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The SSRC Library allows visitors to access materials related to self-sufficiency programs, practice and research. Visitors can view common search terms, conduct a keyword search or create a custom search using any combination of the filters at the left side of this page. To conduct a keyword search, type a term or combination of terms into the search box below, select whether you want to search the exact phrase or the words in any order, and click on the blue button to the right of the search box to view relevant results.

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The SSRC Library includes resources which may be available only via journal subscription. The SSRC may be able to provide users without subscription access to a particular journal with a single use copy of the full text.  Please email the SSRC with your request.

The SSRC Library collection is constantly growing and new research is added regularly. We welcome our users to submit a library item to help us grow our collection in response to your needs.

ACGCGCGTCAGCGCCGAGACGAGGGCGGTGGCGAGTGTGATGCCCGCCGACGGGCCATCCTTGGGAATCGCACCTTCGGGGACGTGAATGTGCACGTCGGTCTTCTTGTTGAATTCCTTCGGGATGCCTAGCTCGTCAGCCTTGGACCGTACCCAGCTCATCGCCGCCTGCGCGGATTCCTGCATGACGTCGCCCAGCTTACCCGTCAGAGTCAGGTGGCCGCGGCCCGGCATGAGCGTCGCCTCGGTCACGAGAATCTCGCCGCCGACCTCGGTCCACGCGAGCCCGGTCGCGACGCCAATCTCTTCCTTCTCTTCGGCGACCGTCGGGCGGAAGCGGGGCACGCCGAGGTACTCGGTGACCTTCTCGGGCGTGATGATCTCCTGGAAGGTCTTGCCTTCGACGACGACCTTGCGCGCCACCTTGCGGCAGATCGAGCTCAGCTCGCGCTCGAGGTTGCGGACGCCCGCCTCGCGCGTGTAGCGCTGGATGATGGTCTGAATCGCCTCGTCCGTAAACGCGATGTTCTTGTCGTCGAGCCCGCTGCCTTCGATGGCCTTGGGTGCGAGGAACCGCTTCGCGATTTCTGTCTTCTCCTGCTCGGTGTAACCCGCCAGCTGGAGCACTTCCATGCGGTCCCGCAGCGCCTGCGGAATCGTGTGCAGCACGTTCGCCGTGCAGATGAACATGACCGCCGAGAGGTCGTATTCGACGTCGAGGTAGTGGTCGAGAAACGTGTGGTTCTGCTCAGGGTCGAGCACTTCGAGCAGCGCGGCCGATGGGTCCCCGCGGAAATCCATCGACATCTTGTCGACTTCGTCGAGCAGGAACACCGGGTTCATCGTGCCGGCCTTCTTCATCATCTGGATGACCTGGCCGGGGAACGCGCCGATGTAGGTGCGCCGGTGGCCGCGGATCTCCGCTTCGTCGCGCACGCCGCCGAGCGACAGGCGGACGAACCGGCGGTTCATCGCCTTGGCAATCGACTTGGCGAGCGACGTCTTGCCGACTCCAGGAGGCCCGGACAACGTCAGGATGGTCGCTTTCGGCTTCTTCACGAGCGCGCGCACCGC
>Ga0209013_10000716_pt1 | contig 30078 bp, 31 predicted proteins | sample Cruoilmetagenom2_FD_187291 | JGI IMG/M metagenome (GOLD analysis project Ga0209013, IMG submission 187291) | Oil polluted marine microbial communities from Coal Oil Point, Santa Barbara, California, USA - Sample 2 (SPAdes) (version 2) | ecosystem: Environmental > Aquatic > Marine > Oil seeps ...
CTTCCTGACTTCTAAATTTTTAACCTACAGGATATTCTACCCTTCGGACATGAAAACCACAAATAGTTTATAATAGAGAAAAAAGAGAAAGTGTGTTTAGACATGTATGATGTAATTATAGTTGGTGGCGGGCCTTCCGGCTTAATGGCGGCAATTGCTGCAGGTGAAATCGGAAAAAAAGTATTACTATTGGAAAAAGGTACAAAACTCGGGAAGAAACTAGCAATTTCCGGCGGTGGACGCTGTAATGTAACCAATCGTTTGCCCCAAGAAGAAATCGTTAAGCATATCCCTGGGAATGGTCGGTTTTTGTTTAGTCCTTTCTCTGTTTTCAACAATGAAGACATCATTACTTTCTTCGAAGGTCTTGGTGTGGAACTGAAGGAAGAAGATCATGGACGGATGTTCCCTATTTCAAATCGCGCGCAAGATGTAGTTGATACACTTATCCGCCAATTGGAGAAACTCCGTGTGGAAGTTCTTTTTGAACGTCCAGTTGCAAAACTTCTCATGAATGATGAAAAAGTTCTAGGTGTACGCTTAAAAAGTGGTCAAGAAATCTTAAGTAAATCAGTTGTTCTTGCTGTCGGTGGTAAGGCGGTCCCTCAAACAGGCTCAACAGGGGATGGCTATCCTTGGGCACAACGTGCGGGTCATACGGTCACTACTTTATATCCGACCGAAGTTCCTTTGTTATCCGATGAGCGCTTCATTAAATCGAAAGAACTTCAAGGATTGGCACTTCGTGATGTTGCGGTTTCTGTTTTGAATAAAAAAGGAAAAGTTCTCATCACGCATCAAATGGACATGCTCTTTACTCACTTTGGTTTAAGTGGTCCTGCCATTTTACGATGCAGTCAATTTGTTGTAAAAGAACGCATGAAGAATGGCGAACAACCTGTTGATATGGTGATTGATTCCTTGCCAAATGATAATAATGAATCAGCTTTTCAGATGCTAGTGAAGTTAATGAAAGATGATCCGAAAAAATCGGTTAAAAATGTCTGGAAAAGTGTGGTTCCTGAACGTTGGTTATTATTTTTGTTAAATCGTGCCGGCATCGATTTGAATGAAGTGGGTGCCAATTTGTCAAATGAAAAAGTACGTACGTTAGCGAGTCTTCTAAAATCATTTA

• Individual Author: Guo, Baorong; Huang, Jin; Porterfield, Shirley L.
    Reference Type: Report
    Year: 2018

    Young adults face enormous economic, social and psychological challenges when they transition into adulthood. This transition can be especially overwhelming and daunting for young adults with disabilities. Among the challenges young adults with disabilities are faced with are greater risk of low food security and barriers to healthcare. This study examines how the transition to adulthood may affect food security, health, and access to healthcare for youth with disabilities, and estimates the effects that SNAP has on this group in those turbulent years.

    The study used five years of data (2011-2015) from the National Health Interview Survey (NHIS). We combined the public and restricted NHIS data with the state SNAP policy variables. The sample included low-income individuals ages 13-25 (and their families) to reflect the life stage from pre-transition, to transition, and then to post-transition. Analyses were conducted at the Census Research Data Center in Columbia, MO. A difference-in-difference (DID) approach in linear models was applied to compare individuals with and...

    Young adults face enormous economic, social and psychological challenges when they transition into adulthood. This transition can be especially overwhelming and daunting for young adults with disabilities. Among the challenges young adults with disabilities are faced with are greater risk of low food security and barriers to healthcare. This study examines how the transition to adulthood may affect food security, health, and access to healthcare for youth with disabilities, and estimates the effects that SNAP has on this group in those turbulent years.